It’s been a busy few weeks. I’ve been guiding US and UK birders around Ireland, sharing my passion for our wonderful bird life.
Shay Byrne, the presenter of RTE’s early morning radio show, ‘Risin’ Times’, commented on air this week that ‘Eric has the best job in the world’. He’s right!
I have always held the belief that knowledge has no value if it is not shared. I have been lucky to be given so many different opportunities to share my love of, and my knowledge on, Irelands birds with so many people. It is the best job in the world.
When I was a kid growing up in Finglas, I used to watch wildlife documentaries on TV. I would see these people who spent their time out looking at wildlife and sharing their knowledge with me, sitting watching them on the small little ‘Bush’ black and white TV and think to myself: ‘When I grow up, I’m going to do something like that’!
And now here I am doing what I’ve always wanted to do. How lucky am I to be able to say that?
Yesterday, I smiled to myself as I saw a very young kid in the local supermarket. He had his football gear on… jersey, shin guards and socks over his knees (what is it about ‘the socks over the knees’ with soccer players these days?). As a kid I played football with all the other kids on the road. We all had ambitions. Most of my friends reckoned that someday they’d be professional footballers when they grew up. In fact, thinking back, many of my friends had a great variety of ambitions…one was going to be train driver while another was going to an astronaut.
However, for me, many of my childhood ambitions were quite different. I elaborated on this in my book, Don’t Die in Autumn. Many people who read the book commented on this aspect of my childhood. You see, when I was a kid, my ambitions were not about being a footballer or an astronaut. No, my ambitions where that some day I would see a Wandering Albatross in the southern oceans or see a Lion roaming across an open African landscape. I have seen these things. These, and so many other childhood ambitions, have been fulfilled.
Really...how lucky am I?
These childhood ambitions drifted into my young adult life and evolved into many different aspects. I was so lucky to be given a camera by my parents for my 21st birthday (instead of a party). It was an old Minolta SLR. Having a camera and a Tamron 500mm lens (which I bought from my savings) allowed me to commence my other love…wildlife photography. Capturing moments when I’m out in the field added a whole new dimension to my experience.
Now I had new ambitions and so many of those have been achieved. I have photographed big game in Africa, hummingbirds in South America and parrots in Australia. However, one of my photographic ambitions was a very modest one indeed…I wanted to photograph a Cuckoo. It really seemed such a modest ambition to set for myself 34 years ago (this month I am turning 55 years old…hard as that is for me to believe). Over those 34 years, summers came and summers went. Cuckoos came and Cuckoos went. Years passed and, for so many reasons that seemed to conspire to prevent me from photographing a Cuckoo, this seemingly modest ambition was never fulfilled.
There was even one Cuckoo that turned up at Kilcoole two or three years ago that seemed to pose for everyone but me! There were even ‘selfies’ taken with this Cuckoo by people who confine their wildlife photography to what they can capture with their SmartPhones. So many times I went to Kilcoole. So many times I didn’t even see the bird, never mind photograph it. So many times I would just reach home having spent hours there to hear that only minutes after I’d left, the bird was posing again. I was beginning to give up.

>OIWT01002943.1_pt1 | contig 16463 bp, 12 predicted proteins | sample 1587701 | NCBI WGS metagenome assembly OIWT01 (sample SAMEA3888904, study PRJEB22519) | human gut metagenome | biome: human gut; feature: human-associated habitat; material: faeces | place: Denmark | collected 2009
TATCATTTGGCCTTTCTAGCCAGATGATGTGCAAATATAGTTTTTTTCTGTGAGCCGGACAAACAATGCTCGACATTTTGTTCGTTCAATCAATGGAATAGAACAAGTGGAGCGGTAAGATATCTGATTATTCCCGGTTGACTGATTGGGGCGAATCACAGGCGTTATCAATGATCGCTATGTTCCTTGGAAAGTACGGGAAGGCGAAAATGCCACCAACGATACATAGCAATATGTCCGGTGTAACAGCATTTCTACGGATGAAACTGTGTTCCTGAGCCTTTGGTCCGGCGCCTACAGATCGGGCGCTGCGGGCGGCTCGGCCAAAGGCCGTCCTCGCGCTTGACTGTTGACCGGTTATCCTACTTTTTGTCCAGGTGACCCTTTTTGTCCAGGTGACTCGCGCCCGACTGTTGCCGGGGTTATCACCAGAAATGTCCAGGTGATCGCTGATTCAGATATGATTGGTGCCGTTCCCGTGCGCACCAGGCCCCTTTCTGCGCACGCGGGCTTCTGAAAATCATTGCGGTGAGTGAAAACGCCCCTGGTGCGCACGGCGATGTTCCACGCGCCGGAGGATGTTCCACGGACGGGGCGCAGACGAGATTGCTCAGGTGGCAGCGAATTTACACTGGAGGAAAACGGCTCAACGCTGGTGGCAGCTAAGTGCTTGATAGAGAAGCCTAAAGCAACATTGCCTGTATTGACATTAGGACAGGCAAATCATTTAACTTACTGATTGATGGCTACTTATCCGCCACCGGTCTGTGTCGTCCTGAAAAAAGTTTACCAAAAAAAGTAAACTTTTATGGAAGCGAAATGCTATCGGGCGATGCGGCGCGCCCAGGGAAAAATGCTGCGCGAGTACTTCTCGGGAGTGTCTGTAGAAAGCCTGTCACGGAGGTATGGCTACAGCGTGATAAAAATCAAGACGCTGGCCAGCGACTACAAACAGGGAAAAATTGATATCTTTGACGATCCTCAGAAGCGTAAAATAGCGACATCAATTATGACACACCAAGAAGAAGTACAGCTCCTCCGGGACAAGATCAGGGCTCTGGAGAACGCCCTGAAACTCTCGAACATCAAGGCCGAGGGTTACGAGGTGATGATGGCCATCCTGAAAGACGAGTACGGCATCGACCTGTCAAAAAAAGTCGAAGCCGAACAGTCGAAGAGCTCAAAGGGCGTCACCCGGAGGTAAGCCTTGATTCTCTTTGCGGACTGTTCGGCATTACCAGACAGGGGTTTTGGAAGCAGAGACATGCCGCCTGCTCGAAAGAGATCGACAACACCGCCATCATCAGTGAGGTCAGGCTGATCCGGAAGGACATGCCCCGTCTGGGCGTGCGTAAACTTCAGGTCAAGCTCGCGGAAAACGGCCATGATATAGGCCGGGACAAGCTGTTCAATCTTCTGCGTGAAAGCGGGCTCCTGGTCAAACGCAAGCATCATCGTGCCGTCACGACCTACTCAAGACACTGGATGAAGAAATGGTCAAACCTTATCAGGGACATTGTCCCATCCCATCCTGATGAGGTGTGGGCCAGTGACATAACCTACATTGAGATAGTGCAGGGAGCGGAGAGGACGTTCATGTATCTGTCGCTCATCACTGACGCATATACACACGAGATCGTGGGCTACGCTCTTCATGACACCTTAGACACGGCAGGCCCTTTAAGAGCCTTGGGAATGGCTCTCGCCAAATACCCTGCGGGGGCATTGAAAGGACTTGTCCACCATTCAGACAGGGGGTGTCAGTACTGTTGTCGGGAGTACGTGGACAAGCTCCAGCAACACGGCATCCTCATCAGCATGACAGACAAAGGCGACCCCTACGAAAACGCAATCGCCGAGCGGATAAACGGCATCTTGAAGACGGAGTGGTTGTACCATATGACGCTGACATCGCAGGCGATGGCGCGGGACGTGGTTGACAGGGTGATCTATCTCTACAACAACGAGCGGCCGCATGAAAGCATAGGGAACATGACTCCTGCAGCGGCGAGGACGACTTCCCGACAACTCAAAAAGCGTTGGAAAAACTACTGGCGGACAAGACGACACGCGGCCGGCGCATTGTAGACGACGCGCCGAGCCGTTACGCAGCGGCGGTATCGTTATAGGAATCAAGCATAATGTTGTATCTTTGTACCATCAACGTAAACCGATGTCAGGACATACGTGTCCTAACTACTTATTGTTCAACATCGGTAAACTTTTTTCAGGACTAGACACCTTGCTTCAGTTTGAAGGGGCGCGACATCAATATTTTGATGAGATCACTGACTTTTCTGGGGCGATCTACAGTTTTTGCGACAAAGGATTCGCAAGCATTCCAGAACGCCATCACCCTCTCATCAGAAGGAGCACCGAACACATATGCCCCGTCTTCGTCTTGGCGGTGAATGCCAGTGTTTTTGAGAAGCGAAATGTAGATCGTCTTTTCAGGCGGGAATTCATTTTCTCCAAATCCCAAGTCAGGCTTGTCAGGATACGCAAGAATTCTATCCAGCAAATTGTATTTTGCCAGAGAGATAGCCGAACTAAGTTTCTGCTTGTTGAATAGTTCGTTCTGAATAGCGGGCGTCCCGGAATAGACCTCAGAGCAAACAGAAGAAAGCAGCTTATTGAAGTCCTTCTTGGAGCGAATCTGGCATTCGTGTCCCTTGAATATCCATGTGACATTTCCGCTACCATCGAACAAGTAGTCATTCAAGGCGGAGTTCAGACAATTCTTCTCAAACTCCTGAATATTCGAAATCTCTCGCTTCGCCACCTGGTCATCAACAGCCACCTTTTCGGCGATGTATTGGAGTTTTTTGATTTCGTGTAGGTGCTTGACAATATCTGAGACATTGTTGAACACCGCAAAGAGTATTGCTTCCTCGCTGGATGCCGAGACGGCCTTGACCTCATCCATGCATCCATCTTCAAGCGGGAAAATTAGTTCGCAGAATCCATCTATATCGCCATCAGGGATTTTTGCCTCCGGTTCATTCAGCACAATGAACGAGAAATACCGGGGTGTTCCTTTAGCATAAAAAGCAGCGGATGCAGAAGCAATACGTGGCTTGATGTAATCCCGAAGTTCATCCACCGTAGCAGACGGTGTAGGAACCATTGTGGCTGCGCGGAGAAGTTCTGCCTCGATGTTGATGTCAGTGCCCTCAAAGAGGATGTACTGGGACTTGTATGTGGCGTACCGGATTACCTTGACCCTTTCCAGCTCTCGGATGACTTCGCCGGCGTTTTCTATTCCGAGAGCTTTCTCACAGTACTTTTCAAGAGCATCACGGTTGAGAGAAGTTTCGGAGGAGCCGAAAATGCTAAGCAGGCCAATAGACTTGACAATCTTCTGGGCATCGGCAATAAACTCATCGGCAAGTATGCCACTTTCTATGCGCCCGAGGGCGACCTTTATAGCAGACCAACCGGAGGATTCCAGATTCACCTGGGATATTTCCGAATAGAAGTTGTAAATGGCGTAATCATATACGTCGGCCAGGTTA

A Cuckoo Moment
A few weeks ago I went down to Wexford and spent a long time watching a Cuckoo pose on posts but always 400-500m away. Get any closer, and the bird was gone. It seemed that another year was passing. I gave up and went for a coastal walk along Killoughter in Wicklow. I had lugged my camera around for hours that morning and, as a result, decided to leave it in the car. Myself and Suzie (my obedient birding Springer Spaniel) were enjoying watching a Hobby hawking over the marsh and soaking in the heat of the late afternoon. Then, over 1km from the car, I flushed a bird…a Cuckoo. It sat up in front of me no more than 10m away in perfect light. The perfect image…if only I had my camera! Was this Cuckoo moment yet another which I would reflect on as another missed opportunity?
I rushed back to the car and got the camera. I returned to the spot where the Cuckoo was. No sign! I walked the length and breadth of the area several times, cursing my own stupidity for leaving my camera behind me. As I turned to leave, it suddenly appeared in flight. It flew by me before swooping back on itself and perching on a fence post. It wasn’t close but it was posing. I raised my camera, exhaled and took three shots before it was off again.
I took a deep breath as I looked at the images on the screen at the back of the camera. The three shots I had managed to capture looked okay…distant but sharp enough. They would not win a wildlife photographic competition…but they were shots of a Cuckoo at last.
It has taken me 34 years to fulfil this modest ambition but what a feeling of joy at having achieved it. Perhaps like a bus, I might have waited so long for one to come along only to find that lots more will suddenly turn up waiting to be photographed. I hope so. Perhaps I’ll get a better shot.
However, for now, I am delighted with the shot I managed to capture. You see, it’s more than a photograph; it is a life ambition fulfilled. I have lots more ambitions in my life but I will enjoy this one for now.
How lucky am I to have fallen in love with the natural world as a kid? How lucky am I to be in a position to share this love with so many people (young and old) in so many ways. Ultimately, how lucky I am to have the best job in the world?